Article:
On May 29, 1978, Flores was consecrated as prelate of the Diocese of El Paso, a position he held for just under a year and a half before being consecrated as the fourth archbishop of San Antonio, and the first Mexican American archbishop in the United States, on October 13, 1979. The former migrant farmworker continued his commitment to social justice for the Mexican American community in San Antonio, where he supported workers in labor disputes and engaged in city politics by advocating more Mexican American leadership. In 1981 he cofounded Catholic Television of San Antonio. As archbishop, he was a member of the Immigration and Refugee Department of the United States Catholic Conference, chair of the Church in Latin America Committee of the National Conference of Catholic Bishops, chair of the Texas Advisory Committee to the U.S. Commission on Civil Rights, and in 1983, one of four bishops to represent the U.S. Catholic hierarchy at the Synod of Bishops in Rome. In 1985 he traveled to Cuba with two other U.S. Catholic prelates and met with Fidel Castro and requested the release of political prisoners and permission for Catholic priests to enter Cuba to minister to the Cuban people. His trip represented the first time American Catholic prelates were allowed to enter Cuba since Castro had taken power in 1959. As a result of the meeting, a few dozen priests were allowed to enter Cuba, a five-year trial period of religious tolerance was declared by the Cuban government, and some political prisoners were released. On September 13, 1987, Pope John Paul II visited San Antonio upon a personal invitation from Archbishop Flores. Flores arranged for mariachis to greet the pope at the airport. A crowd of approximately 330,000 people, the largest gathering in state history, attended an outdoor Mass celebrated by Pope John Paul II, and crowds of people lined the streets and watched the pope and Archbishop Flores drive around downtown in the popemobile. This was the first ever papal visit to Texas.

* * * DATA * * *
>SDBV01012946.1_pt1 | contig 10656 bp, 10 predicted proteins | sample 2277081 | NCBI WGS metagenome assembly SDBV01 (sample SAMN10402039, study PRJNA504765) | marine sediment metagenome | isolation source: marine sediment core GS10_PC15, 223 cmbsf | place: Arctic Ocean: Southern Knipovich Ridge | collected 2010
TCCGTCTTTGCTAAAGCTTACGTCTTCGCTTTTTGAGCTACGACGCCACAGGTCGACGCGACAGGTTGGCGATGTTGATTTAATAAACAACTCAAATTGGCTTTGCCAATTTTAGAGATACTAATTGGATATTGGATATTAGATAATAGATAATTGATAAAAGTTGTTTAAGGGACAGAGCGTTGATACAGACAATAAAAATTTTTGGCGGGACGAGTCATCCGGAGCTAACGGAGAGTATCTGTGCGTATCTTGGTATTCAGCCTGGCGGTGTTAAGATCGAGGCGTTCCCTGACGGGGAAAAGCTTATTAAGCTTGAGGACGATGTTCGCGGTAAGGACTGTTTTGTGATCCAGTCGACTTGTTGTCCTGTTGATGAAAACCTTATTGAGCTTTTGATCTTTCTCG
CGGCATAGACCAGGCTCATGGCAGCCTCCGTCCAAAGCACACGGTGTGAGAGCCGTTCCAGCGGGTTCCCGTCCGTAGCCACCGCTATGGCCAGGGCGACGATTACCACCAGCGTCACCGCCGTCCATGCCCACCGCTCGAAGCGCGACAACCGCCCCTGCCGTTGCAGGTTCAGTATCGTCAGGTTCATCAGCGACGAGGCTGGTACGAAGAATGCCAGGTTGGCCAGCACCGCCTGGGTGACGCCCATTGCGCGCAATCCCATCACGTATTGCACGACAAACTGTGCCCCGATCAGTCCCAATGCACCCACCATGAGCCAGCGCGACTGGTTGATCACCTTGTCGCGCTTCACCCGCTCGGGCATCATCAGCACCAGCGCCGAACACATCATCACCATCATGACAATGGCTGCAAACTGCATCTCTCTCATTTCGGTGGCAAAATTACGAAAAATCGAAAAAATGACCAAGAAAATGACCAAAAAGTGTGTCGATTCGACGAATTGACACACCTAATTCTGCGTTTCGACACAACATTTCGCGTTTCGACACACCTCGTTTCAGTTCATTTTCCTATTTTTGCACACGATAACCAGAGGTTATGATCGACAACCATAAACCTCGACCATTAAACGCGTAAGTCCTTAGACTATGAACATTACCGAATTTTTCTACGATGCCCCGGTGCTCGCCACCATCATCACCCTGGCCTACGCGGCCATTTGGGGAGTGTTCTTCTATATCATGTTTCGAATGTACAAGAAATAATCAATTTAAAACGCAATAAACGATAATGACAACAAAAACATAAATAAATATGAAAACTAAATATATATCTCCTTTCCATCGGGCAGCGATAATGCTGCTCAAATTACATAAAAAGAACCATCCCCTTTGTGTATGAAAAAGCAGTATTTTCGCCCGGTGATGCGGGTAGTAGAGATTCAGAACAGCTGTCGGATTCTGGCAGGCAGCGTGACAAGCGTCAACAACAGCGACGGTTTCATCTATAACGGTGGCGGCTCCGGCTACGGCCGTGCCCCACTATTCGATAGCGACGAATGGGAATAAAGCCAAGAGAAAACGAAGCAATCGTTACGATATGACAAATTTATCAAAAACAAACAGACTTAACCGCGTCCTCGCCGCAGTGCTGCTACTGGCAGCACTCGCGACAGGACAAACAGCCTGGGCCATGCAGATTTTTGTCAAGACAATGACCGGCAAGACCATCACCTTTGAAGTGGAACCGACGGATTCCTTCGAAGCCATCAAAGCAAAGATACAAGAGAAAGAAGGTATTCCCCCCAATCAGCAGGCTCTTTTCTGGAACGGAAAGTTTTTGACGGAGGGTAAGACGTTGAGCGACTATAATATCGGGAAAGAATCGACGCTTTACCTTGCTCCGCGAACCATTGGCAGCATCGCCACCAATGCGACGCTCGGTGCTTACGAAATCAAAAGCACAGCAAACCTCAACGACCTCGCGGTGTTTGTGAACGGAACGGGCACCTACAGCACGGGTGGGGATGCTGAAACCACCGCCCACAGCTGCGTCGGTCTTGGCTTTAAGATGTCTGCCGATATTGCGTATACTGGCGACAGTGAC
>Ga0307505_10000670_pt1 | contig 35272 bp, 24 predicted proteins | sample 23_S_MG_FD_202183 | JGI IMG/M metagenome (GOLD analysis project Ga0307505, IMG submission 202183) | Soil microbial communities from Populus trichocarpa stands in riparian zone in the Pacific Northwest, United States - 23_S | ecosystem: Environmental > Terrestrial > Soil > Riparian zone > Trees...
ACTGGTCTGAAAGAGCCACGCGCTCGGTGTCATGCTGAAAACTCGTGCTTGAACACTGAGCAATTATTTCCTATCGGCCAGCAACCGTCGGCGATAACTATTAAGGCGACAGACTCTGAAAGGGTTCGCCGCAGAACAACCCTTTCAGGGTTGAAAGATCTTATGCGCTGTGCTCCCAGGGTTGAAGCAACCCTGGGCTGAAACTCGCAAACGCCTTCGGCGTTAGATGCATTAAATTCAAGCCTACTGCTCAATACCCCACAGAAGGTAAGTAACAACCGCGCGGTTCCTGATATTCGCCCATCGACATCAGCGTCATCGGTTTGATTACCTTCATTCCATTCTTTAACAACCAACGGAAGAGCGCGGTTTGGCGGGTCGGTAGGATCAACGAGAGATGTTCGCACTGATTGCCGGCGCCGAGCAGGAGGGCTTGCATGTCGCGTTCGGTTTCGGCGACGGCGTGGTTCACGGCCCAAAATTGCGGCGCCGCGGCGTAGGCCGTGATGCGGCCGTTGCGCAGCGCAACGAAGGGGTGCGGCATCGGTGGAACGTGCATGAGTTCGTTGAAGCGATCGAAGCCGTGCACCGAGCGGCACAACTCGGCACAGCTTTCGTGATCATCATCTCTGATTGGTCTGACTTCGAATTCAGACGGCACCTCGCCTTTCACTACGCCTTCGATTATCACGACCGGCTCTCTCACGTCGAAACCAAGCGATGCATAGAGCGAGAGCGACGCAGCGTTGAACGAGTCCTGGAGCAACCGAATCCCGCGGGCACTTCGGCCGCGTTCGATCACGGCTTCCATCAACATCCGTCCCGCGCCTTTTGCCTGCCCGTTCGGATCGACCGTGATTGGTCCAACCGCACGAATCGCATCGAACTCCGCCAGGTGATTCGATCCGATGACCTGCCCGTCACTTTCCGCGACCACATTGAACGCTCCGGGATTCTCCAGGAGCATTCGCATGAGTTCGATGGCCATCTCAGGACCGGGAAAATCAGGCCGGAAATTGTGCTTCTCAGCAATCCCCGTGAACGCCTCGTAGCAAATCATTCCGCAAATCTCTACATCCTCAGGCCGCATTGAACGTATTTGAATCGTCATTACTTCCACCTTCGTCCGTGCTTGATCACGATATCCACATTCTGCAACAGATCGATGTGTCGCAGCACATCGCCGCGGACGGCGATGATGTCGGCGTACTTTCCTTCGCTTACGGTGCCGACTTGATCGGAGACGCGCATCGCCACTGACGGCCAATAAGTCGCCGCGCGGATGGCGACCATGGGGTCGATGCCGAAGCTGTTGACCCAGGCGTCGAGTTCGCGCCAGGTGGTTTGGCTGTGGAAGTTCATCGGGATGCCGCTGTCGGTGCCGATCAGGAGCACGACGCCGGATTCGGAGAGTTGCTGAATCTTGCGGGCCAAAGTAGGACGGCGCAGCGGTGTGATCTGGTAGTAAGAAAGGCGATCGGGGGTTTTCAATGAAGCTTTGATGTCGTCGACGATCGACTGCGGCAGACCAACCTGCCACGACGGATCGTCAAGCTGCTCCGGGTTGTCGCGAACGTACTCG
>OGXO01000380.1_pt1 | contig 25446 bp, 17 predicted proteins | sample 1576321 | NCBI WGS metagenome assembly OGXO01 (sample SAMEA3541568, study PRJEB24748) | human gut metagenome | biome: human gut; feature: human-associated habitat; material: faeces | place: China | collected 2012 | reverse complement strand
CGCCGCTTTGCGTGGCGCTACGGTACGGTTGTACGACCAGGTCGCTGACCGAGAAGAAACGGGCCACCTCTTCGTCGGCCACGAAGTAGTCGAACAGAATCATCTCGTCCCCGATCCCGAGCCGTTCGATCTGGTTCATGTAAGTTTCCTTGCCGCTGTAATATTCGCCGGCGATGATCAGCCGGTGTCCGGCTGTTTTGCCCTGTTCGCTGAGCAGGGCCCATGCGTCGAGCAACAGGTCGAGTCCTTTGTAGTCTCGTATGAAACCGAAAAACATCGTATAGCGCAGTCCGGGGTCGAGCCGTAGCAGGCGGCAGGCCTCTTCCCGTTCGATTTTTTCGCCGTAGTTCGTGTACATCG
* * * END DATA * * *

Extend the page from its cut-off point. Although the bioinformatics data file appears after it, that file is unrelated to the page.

In the mid-1990s Flores’s support of San Antonio Mission Indian descendants in their struggle for the repatriation of human remains solidified an ongoing working relationship between the Archdiocese of San Antonio and the descendants. On November 27, 1999, Archbishop Flores gave the homily at a ceremony to rebury the remains of approximately 125 people, mostly eighteenth and nineteenth-century Coahuiltecan mission residents. He thanked the descendants for maintaining pressure for the return of the remains and conceded that allowing the exhumation of the remains in the late 1960s was a mistake. In June 2000 San Antonio residents prayed for Archbishop Flores when he and his secretary were held hostage by a Salvadoran national in the chancery office. After two hours, his secretary was released, but Flores remained a hostage for nine hours. He was praised for his calm demeanor during the standoff and credited with helping defuse the tense situation. He was released unhurt, and the suspect surrendered.